Here is My Question:
I am currently waiting for my referral appointment to a new MS sub specialist as my current one is now not covered by my insurance. They removed me from Rebif due to high liver enzymes that would not stabilize. Would it be reasonable to try another interferon? I don't tolerate Copaxone any longer either ... scared of PML risk in all new meds.
As you have learned, liver enzyme elevations are common on interferon therapy. While these liver enzyme elevations are usually mild and self limiting, more significant and prolonged elevations can occur and often prompt us to recommend discontinuation of interferon treatment. Some people are able to take other forms of interferon after their liver enzyme tests normalize, but this is not a common practice today since so many non interferon treatment options are available.
You state in your message that you are concerned about the risk of PML with all other non injectable therapies, but it is not clear to me why you have this concern with most of these therapies. The risk of PML is extremely low with all DMTs except Tysabri or long term immunosuppression with drugs we rarely use anymore. There have been no cases reported with Aubagio, rare cases with Gilenya and only a handful of cases on Tecfidera, usually in people who continued on treatment despite persistent lowering of their blood lymphocyte count. Similarly, we have seen no cases with Lemtrada or Ocrevus treatment and expect the risk to be low with these treatments.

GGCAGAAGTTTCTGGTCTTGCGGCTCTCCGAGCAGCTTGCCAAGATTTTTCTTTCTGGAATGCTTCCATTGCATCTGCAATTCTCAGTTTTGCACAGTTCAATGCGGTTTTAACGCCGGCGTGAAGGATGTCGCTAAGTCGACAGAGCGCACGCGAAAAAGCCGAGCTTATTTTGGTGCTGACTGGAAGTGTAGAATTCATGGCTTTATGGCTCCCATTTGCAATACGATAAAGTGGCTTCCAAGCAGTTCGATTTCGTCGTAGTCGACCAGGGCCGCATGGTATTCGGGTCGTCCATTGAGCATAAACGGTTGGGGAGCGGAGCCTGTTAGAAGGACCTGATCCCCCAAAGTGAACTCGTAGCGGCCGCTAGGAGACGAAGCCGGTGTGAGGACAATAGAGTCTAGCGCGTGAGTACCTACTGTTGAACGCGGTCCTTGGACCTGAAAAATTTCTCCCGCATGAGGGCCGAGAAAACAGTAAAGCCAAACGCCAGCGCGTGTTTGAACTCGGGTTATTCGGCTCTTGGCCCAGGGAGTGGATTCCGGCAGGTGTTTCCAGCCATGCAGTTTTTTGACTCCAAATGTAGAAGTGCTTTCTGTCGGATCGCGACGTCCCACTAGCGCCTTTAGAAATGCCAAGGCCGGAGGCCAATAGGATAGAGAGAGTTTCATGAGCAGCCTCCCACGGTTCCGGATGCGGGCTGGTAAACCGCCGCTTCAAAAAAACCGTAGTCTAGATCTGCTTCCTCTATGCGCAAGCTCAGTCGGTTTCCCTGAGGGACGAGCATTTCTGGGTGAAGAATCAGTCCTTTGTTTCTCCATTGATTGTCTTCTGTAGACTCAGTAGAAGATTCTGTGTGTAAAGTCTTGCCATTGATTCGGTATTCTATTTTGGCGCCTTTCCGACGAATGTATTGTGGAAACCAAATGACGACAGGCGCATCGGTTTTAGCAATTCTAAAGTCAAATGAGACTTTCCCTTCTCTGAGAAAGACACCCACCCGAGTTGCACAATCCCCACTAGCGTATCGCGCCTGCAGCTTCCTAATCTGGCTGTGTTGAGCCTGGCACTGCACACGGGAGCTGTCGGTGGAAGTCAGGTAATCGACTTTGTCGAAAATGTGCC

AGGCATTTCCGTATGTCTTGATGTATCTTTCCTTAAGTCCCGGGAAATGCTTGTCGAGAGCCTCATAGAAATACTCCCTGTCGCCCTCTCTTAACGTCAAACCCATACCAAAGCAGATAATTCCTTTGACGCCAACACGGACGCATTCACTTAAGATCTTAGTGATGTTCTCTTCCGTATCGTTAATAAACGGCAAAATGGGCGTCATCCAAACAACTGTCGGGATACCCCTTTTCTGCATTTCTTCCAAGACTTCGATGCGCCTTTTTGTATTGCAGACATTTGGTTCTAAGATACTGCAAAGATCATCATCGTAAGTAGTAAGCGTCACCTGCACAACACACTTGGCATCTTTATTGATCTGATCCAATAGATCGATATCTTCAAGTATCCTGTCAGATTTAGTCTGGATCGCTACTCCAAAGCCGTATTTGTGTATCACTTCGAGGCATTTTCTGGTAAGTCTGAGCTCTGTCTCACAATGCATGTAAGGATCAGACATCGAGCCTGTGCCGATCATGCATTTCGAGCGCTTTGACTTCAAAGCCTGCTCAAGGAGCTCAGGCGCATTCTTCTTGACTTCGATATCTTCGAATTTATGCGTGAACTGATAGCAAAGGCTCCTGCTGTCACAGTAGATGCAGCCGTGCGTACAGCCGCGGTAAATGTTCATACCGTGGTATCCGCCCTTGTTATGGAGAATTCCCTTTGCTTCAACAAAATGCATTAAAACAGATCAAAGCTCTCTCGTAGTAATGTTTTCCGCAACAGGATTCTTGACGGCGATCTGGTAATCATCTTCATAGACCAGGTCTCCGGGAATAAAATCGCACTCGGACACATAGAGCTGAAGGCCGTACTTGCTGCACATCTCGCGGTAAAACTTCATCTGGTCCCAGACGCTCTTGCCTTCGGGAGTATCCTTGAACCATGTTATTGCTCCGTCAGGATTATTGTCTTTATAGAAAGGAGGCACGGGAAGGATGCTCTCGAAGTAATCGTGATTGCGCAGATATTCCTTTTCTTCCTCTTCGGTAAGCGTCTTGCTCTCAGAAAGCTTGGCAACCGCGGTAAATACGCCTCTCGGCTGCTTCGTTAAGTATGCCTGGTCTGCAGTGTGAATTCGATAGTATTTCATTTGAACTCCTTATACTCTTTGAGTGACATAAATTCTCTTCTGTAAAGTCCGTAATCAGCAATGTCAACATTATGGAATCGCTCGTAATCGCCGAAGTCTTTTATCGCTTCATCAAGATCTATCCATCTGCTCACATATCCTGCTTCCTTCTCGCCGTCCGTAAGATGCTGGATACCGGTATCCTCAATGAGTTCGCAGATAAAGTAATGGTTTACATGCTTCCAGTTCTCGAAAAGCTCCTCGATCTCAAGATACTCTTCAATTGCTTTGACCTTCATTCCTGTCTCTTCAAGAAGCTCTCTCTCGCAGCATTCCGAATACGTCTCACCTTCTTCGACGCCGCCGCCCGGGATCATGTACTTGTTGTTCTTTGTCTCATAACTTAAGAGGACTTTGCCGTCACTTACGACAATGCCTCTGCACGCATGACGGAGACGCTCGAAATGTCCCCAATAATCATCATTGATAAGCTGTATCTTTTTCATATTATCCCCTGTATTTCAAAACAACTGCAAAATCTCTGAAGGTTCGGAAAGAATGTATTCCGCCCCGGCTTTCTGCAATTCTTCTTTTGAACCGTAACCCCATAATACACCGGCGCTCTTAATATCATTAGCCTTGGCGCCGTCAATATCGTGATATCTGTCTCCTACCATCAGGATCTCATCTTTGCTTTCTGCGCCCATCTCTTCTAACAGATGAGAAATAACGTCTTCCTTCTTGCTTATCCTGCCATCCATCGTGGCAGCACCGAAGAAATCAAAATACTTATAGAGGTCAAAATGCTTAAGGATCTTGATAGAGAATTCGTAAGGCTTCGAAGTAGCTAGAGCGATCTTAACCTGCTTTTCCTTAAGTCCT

What do we mean by high or low risk? The highest risk of PML occurs with those patients on Tysabri for more than 2 years with a JC virus antibody index over 1.5. Approximately 1 in 100 of these patients (1 %) will develop PML if they remain on Tysabri. The lowest risk patients, which includes virtually all other patients on approved DMTs, carry a risk of PML which is less than 1 in 10,000 (0.01%).
In medicine a risk less than 1 in 10,000 for a severe chronic condition is pretty low
I would keep an open mind when you discuss therapeutic alternatives with your new doctor. The best choice will really depend on the specific features of your case and your tolerance for risks and side effects
Revere (Rip) Kinkel MD
Professor of Clinical Neurosciences
Director of the Multiple Sclerosis Program
Clinical Neurosciences Director
University of California San Diego
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